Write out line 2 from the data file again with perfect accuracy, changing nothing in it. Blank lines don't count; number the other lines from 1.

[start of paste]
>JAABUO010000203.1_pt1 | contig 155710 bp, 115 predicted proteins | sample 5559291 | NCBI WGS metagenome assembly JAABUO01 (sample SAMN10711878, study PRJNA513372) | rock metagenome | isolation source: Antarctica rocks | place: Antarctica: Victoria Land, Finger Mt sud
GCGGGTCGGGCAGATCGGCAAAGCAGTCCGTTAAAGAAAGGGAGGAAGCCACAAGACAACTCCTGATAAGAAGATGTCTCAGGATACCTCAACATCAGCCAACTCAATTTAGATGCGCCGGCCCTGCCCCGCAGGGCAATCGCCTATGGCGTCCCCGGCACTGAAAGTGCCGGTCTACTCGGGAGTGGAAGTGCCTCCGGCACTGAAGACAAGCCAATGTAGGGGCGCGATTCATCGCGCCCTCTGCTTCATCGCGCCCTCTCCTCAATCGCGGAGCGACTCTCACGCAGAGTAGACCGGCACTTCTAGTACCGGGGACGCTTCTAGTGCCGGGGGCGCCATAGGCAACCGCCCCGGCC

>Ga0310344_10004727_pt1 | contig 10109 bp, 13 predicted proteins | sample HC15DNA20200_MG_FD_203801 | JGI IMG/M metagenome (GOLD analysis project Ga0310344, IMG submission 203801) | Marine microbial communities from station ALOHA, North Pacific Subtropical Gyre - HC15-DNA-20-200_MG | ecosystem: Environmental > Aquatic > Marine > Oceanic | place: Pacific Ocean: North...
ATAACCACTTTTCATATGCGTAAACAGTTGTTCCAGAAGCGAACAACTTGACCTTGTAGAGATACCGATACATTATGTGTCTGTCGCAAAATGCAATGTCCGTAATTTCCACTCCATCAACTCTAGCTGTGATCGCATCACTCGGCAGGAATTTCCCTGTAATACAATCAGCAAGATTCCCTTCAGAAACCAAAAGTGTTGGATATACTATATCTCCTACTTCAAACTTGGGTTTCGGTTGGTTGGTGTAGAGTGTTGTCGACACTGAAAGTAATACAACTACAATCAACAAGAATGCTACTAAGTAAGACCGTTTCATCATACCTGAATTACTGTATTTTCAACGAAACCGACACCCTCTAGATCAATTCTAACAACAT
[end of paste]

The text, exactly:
GCGGGTCGGGCAGATCGGCAAAGCAGTCCGTTAAAGAAAGGGAGGAAGCCACAAGACAACTCCTGATAAGAAGATGTCTCAGGATACCTCAACATCAGCCAACTCAATTTAGATGCGCCGGCCCTGCCCCGCAGGGCAATCGCCTATGGCGTCCCCGGCACTGAAAGTGCCGGTCTACTCGGGAGTGGAAGTGCCTCCGGCACTGAAGACAAGCCAATGTAGGGGCGCGATTCATCGCGCCCTCTGCTTCATCGCGCCCTCTCCTCAATCGCGGAGCGACTCTCACGCAGAGTAGACCGGCACTTCTAGTACCGGGGACGCTTCTAGTGCCGGGGGCGCCATAGGCAACCGCCCCGGCC